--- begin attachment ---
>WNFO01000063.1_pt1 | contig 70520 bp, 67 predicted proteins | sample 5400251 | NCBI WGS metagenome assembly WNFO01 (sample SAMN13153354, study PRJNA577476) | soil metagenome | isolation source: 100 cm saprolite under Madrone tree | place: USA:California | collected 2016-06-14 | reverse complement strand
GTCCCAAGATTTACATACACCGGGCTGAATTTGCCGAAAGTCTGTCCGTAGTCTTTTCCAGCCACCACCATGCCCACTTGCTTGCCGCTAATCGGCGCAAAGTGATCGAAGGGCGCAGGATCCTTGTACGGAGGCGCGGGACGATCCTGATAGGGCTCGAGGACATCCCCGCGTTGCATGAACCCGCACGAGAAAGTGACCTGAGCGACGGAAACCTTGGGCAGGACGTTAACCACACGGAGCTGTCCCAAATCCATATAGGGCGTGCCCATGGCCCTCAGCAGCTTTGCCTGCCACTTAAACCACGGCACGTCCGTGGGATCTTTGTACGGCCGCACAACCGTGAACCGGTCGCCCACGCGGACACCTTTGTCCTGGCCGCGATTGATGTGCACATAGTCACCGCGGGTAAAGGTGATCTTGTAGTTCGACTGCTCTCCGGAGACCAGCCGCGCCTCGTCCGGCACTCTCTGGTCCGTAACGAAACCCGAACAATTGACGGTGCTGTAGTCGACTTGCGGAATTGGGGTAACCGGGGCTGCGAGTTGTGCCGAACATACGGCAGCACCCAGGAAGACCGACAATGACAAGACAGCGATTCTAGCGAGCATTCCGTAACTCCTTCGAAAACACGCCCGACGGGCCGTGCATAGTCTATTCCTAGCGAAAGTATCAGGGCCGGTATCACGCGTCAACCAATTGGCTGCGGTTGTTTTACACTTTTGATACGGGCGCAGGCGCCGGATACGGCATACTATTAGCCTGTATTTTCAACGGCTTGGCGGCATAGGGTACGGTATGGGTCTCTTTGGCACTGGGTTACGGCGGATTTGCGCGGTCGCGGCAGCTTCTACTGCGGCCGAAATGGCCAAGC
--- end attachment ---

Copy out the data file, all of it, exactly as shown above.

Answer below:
>WNFO01000063.1_pt1 | contig 70520 bp, 67 predicted proteins | sample 5400251 | NCBI WGS metagenome assembly WNFO01 (sample SAMN13153354, study PRJNA577476) | soil metagenome | isolation source: 100 cm saprolite under Madrone tree | place: USA:California | collected 2016-06-14 | reverse complement strand
GTCCCAAGATTTACATACACCGGGCTGAATTTGCCGAAAGTCTGTCCGTAGTCTTTTCCAGCCACCACCATGCCCACTTGCTTGCCGCTAATCGGCGCAAAGTGATCGAAGGGCGCAGGATCCTTGTACGGAGGCGCGGGACGATCCTGATAGGGCTCGAGGACATCCCCGCGTTGCATGAACCCGCACGAGAAAGTGACCTGAGCGACGGAAACCTTGGGCAGGACGTTAACCACACGGAGCTGTCCCAAATCCATATAGGGCGTGCCCATGGCCCTCAGCAGCTTTGCCTGCCACTTAAACCACGGCACGTCCGTGGGATCTTTGTACGGCCGCACAACCGTGAACCGGTCGCCCACGCGGACACCTTTGTCCTGGCCGCGATTGATGTGCACATAGTCACCGCGGGTAAAGGTGATCTTGTAGTTCGACTGCTCTCCGGAGACCAGCCGCGCCTCGTCCGGCACTCTCTGGTCCGTAACGAAACCCGAACAATTGACGGTGCTGTAGTCGACTTGCGGAATTGGGGTAACCGGGGCTGCGAGTTGTGCCGAACATACGGCAGCACCCAGGAAGACCGACAATGACAAGACAGCGATTCTAGCGAGCATTCCGTAACTCCTTCGAAAACACGCCCGACGGGCCGTGCATAGTCTATTCCTAGCGAAAGTATCAGGGCCGGTATCACGCGTCAACCAATTGGCTGCGGTTGTTTTACACTTTTGATACGGGCGCAGGCGCCGGATACGGCATACTATTAGCCTGTATTTTCAACGGCTTGGCGGCATAGGGTACGGTATGGGTCTCTTTGGCACTGGGTTACGGCGGATTTGCGCGGTCGCGGCAGCTTCTACTGCGGCCGAAATGGCCAAGC